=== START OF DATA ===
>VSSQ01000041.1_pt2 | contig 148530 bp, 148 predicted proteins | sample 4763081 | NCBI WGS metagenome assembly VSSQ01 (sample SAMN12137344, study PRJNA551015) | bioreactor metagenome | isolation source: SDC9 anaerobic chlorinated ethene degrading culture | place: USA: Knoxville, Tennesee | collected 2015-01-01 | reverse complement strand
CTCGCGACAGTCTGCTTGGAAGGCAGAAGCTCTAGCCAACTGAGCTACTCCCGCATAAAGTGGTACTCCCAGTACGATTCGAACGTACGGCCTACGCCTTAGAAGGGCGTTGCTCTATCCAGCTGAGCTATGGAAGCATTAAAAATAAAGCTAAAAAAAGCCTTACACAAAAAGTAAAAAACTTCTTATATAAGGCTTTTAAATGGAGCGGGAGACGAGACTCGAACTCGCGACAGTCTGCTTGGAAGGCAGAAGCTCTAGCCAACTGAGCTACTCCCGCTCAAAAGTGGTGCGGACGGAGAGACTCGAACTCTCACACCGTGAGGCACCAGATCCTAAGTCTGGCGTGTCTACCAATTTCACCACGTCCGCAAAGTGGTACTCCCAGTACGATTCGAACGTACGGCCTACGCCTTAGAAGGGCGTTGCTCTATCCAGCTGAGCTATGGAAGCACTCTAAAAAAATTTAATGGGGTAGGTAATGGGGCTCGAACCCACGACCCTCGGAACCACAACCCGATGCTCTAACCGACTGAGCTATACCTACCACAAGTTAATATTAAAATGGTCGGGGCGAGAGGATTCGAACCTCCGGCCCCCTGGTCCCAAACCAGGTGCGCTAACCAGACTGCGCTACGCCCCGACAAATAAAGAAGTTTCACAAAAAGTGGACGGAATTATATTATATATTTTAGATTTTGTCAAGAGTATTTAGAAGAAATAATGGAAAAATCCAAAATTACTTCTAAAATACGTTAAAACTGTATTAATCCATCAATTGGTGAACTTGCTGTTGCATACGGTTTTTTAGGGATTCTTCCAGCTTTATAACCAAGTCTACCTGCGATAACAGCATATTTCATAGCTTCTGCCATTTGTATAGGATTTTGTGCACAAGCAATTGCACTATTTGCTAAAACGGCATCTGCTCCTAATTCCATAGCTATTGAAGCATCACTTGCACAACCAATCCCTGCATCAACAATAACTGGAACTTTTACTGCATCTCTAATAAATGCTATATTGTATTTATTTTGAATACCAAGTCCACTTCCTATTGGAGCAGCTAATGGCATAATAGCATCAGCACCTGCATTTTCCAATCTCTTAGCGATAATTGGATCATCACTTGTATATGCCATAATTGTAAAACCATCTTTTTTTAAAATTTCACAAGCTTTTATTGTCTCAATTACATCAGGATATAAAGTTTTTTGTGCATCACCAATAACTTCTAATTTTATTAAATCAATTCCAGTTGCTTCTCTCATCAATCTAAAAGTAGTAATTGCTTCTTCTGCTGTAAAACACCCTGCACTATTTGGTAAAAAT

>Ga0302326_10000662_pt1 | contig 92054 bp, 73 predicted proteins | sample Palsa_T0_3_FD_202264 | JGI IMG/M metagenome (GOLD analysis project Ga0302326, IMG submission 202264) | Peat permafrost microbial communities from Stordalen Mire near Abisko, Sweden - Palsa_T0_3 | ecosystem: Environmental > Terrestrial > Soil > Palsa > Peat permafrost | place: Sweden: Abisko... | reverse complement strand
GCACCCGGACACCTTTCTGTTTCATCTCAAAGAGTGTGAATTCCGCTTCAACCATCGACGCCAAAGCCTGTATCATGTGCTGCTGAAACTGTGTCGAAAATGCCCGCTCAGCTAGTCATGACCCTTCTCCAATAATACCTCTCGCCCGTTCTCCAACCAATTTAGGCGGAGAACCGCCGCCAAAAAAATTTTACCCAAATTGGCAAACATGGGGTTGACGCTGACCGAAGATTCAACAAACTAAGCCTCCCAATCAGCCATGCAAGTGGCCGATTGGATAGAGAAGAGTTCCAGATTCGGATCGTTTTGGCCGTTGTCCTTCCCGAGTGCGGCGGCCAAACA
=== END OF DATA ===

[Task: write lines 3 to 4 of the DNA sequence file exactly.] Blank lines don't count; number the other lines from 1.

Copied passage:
>Ga0302326_10000662_pt1 | contig 92054 bp, 73 predicted proteins | sample Palsa_T0_3_FD_202264 | JGI IMG/M metagenome (GOLD analysis project Ga0302326, IMG submission 202264) | Peat permafrost microbial communities from Stordalen Mire near Abisko, Sweden - Palsa_T0_3 | ecosystem: Environmental > Terrestrial > Soil > Palsa > Peat permafrost | place: Sweden: Abisko... | reverse complement strand
GCACCCGGACACCTTTCTGTTTCATCTCAAAGAGTGTGAATTCCGCTTCAACCATCGACGCCAAAGCCTGTATCATGTGCTGCTGAAACTGTGTCGAAAATGCCCGCTCAGCTAGTCATGACCCTTCTCCAATAATACCTCTCGCCCGTTCTCCAACCAATTTAGGCGGAGAACCGCCGCCAAAAAAATTTTACCCAAATTGGCAAACATGGGGTTGACGCTGACCGAAGATTCAACAAACTAAGCCTCCCAATCAGCCATGCAAGTGGCCGATTGGATAGAGAAGAGTTCCAGATTCGGATCGTTTTGGCCGTTGTCCTTCCCGAGTGCGGCGGCCAAACA